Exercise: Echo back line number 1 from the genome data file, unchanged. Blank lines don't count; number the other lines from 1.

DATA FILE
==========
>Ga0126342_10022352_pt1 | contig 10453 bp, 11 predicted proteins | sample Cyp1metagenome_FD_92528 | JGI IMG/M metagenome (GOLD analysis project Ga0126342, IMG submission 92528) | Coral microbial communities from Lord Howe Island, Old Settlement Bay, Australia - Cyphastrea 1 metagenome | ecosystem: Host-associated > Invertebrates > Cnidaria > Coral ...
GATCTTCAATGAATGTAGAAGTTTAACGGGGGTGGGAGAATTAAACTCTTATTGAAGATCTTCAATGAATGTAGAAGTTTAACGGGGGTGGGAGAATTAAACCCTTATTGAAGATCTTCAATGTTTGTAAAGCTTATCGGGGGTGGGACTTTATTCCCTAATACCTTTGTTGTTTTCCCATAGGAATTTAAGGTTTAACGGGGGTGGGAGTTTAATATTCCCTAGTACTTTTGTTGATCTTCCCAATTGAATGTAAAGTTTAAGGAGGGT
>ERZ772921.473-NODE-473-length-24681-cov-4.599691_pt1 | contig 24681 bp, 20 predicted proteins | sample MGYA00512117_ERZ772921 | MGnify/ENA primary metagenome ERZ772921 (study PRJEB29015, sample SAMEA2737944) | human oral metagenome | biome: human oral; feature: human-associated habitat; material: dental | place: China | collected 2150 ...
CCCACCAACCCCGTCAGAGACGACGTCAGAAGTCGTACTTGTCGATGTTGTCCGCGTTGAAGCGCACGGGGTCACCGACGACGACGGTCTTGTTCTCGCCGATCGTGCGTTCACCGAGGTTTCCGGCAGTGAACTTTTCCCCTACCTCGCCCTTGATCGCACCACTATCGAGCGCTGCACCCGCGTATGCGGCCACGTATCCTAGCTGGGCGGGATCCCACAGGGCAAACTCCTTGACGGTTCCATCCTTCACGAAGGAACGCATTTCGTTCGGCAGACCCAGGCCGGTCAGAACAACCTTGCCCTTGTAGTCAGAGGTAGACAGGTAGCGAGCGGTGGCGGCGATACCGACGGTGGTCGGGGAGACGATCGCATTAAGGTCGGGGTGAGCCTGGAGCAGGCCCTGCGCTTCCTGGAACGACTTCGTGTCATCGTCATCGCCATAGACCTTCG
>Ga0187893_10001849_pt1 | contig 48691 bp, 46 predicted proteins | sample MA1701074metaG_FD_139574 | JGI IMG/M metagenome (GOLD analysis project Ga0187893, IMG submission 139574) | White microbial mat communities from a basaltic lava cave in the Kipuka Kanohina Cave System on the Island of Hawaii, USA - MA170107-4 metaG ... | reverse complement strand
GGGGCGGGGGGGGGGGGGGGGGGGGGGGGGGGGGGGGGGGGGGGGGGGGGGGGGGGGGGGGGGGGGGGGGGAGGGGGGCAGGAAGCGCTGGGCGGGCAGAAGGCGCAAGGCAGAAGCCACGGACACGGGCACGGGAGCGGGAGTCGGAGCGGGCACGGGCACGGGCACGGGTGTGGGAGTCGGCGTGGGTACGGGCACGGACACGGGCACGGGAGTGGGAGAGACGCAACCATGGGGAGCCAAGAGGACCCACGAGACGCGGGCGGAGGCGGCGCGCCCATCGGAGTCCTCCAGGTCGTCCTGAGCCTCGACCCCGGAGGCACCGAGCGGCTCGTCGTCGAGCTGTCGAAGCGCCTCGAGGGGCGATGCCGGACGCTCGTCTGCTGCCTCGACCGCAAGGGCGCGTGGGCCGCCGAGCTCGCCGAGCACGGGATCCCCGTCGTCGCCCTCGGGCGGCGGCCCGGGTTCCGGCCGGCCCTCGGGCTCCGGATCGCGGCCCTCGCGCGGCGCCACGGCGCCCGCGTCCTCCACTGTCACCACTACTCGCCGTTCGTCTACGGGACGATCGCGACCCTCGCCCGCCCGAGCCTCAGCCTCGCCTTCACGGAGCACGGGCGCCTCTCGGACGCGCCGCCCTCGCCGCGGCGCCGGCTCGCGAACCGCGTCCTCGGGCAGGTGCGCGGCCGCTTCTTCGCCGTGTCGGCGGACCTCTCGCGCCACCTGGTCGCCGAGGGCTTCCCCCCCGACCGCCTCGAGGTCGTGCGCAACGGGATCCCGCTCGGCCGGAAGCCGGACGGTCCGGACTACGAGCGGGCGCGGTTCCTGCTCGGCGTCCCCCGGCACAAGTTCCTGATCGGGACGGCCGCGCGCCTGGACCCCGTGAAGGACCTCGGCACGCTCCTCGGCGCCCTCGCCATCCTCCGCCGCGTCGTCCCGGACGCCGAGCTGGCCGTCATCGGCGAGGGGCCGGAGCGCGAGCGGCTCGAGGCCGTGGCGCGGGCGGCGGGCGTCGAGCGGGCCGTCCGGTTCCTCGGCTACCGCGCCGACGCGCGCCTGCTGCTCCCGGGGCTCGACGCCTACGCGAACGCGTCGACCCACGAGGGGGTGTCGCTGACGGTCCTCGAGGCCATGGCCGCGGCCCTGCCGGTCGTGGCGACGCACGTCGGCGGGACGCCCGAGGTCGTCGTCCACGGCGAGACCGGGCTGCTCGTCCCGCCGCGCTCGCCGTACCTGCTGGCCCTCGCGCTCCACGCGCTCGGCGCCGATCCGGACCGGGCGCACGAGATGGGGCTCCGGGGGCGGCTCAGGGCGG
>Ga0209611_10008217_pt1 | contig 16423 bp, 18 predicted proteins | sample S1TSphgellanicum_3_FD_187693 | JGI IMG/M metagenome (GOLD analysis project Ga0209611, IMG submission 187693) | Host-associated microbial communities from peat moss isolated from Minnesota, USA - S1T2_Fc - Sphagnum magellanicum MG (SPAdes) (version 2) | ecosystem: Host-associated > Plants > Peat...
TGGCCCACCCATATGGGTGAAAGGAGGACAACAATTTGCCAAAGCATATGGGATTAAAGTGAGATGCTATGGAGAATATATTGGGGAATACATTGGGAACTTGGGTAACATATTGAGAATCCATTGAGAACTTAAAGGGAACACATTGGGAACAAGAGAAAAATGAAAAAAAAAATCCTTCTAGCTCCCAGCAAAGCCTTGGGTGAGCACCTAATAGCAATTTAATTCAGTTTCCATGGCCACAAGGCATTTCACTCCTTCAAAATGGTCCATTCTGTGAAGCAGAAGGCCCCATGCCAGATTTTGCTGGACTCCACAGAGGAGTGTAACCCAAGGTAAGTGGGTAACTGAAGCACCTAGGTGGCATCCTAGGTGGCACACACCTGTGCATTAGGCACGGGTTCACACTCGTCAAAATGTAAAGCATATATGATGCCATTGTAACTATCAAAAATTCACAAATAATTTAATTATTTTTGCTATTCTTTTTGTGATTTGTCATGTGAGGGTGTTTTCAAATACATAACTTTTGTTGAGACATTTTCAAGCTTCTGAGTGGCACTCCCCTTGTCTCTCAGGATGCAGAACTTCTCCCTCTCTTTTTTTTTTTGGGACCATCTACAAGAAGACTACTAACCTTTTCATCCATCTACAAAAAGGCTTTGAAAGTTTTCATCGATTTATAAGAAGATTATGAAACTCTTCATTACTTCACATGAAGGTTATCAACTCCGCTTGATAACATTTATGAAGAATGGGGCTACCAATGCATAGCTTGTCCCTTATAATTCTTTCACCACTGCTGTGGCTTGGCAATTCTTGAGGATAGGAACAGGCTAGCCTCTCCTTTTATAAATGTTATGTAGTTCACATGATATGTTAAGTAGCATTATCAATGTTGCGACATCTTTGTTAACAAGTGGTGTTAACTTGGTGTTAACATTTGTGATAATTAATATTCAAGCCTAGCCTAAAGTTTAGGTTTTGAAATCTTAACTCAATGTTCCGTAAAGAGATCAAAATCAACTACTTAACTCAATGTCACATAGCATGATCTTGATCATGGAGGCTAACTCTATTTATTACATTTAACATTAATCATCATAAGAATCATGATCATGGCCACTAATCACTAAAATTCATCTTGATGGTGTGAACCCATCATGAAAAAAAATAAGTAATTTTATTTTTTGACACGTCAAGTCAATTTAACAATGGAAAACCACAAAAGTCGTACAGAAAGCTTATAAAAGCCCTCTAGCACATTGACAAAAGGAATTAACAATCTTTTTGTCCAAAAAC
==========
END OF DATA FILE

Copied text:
>Ga0126342_10022352_pt1 | contig 10453 bp, 11 predicted proteins | sample Cyp1metagenome_FD_92528 | JGI IMG/M metagenome (GOLD analysis project Ga0126342, IMG submission 92528) | Coral microbial communities from Lord Howe Island, Old Settlement Bay, Australia - Cyphastrea 1 metagenome | ecosystem: Host-associated > Invertebrates > Cnidaria > Coral ...